Apple’s iPad is certain to grab headlines when it hits stores next month. But a number of touch-screen tablets powered by Google’s Android operating system will also debut this year. Competing with Apple’s latest consumer gadget won’t be easy, but analysts say the software behind these devices could give them a few key advantages.
Like the iPhone OS, which will power the iPad, Android was originally developed for cell phones. This means it will be fast and low-power. “Android is very responsive; it’s instantly available,” says Jeff Orr, a senior analyst for mobile devices at ABI Research.
It can also make use of apps already developed for Android phones. “The real benefit [of using Android] is that it taps into this ecosystem of developers that have latched onto Android,” says Carl Howe, analyst and director of the Anywhere Consumer Research division of the Yankee Group. Most importantly, some of these Android devices come with features that the iPad currently lacks–the ability to run Flash, for example, as well as a webcam and software multitasking.
Several companies showed off Android-based tablets at the Consumer Electronics Show in Las Vegas in January. Taiwanese computer makers Compal, MSI, and Quanta all gave demos of Android-powered devices with screens between seven and 10 inches and powered by Nvidia’s Tegra 2 microprocessor.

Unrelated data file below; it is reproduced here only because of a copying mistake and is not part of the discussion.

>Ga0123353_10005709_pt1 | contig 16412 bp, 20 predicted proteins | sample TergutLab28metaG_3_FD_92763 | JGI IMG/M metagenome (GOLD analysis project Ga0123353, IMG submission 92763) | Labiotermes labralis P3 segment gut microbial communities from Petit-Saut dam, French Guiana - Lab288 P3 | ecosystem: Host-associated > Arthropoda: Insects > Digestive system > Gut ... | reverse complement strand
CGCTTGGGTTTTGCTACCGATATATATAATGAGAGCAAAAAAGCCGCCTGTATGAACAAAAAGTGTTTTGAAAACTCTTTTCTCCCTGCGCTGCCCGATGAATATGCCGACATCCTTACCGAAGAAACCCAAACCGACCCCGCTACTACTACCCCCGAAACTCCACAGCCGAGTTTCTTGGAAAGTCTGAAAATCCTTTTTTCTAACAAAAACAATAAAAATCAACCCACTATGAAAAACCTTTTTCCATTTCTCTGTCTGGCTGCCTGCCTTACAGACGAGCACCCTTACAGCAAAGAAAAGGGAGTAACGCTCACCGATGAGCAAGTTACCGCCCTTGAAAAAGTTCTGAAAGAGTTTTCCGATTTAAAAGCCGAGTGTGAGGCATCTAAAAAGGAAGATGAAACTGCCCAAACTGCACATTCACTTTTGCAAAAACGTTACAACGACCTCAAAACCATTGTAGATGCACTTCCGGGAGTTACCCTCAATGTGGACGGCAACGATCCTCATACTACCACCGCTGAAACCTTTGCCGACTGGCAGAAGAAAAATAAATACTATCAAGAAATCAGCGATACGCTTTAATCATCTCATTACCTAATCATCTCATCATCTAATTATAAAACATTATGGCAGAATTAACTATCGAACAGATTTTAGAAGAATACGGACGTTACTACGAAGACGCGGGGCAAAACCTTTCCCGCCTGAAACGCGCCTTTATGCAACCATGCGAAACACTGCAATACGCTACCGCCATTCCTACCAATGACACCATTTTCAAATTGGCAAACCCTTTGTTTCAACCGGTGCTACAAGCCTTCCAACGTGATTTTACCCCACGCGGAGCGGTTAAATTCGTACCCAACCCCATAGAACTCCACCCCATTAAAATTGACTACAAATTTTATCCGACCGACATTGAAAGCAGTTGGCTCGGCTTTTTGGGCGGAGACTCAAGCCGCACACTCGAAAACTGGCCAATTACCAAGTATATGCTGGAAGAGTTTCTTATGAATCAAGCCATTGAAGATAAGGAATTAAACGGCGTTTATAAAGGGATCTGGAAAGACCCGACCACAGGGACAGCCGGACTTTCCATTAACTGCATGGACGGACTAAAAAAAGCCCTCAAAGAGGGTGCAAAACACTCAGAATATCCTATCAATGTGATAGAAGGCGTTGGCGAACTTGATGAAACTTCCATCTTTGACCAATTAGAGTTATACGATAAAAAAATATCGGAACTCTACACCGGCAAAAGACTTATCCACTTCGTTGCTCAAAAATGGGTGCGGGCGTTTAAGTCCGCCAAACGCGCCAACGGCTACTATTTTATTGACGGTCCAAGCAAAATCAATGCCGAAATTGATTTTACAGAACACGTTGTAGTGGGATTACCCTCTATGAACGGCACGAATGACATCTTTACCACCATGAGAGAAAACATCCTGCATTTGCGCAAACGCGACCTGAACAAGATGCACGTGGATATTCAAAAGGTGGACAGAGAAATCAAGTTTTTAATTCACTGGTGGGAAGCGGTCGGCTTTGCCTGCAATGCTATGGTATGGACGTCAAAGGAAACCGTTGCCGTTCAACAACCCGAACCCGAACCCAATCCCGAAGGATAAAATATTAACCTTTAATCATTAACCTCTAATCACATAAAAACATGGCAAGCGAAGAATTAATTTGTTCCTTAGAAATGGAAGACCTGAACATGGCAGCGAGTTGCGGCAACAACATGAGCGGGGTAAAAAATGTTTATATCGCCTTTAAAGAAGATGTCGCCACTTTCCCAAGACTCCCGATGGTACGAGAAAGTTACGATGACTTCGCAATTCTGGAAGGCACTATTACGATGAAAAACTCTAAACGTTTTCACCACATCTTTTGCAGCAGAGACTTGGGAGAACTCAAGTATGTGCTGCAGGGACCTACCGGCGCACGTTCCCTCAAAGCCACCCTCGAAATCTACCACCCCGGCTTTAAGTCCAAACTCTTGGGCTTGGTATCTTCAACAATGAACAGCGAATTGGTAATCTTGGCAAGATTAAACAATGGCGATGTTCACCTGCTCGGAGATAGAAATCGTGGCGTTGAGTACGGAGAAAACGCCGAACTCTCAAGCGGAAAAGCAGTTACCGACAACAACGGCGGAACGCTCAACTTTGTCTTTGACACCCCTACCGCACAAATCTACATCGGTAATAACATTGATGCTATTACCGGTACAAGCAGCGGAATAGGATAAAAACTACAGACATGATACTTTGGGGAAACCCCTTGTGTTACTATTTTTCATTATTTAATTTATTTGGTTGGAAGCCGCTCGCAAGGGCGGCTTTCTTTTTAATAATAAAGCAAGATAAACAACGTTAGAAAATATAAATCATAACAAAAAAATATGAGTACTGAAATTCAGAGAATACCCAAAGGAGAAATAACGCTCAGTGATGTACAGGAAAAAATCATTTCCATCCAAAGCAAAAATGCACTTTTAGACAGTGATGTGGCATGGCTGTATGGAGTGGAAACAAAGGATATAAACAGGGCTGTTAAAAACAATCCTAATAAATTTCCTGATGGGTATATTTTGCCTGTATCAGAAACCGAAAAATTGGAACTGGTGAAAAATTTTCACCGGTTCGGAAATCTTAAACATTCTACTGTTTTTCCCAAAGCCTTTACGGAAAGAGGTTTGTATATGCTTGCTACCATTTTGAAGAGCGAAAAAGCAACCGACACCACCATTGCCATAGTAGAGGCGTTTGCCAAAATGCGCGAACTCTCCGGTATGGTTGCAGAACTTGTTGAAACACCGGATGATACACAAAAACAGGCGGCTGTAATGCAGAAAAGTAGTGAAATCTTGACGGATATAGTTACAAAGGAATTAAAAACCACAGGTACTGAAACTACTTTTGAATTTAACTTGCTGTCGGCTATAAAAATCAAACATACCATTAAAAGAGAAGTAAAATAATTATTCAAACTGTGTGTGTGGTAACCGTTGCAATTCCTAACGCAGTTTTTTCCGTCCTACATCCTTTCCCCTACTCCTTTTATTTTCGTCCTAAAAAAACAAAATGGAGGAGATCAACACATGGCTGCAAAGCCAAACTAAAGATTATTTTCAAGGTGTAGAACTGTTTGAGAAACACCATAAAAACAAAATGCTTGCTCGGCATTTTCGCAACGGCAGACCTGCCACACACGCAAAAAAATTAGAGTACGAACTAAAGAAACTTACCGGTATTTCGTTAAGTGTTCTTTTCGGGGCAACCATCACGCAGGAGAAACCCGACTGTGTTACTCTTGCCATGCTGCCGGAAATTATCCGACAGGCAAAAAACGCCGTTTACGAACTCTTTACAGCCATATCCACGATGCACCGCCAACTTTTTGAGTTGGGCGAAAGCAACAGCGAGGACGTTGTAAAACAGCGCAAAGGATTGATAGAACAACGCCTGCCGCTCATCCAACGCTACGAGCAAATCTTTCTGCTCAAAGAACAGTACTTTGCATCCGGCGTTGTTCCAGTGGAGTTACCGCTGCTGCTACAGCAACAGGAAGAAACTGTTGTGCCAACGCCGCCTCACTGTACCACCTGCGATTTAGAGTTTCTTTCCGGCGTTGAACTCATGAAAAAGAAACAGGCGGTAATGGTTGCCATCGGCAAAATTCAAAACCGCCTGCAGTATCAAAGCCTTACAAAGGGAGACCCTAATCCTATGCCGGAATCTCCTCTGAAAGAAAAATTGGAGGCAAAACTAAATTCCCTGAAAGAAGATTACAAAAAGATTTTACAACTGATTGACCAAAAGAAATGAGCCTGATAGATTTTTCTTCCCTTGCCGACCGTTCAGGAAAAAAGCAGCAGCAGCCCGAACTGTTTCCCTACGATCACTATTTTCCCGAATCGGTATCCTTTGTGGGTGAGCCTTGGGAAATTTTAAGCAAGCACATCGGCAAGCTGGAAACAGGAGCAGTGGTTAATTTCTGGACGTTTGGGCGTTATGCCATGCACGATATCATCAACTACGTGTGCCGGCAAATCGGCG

Also at CES was an Indian company called Notion Ink, which demonstrated an Android tablet called Adam. The company showed two versions–one featuring a lower-power Pixel Qi display with three display modes, and the other featuring a regular LCD. The Adam also uses the Tegra 2, features a rotating webcam, and is expected to cost between $327 and $800. It is scheduled to go on sale later this year.
French computer maker Archos already sells an Android tablet with a five-inch screen called the Archos 5 Internet Tablet, for $499. And, perhaps most significantly, the third-largest computer maker in the world, Dell, is rumored to be developing a five-inch, multitouch, Android-driven tablet, which may be announced later this year.
Hear more from Google at EmTech 2014.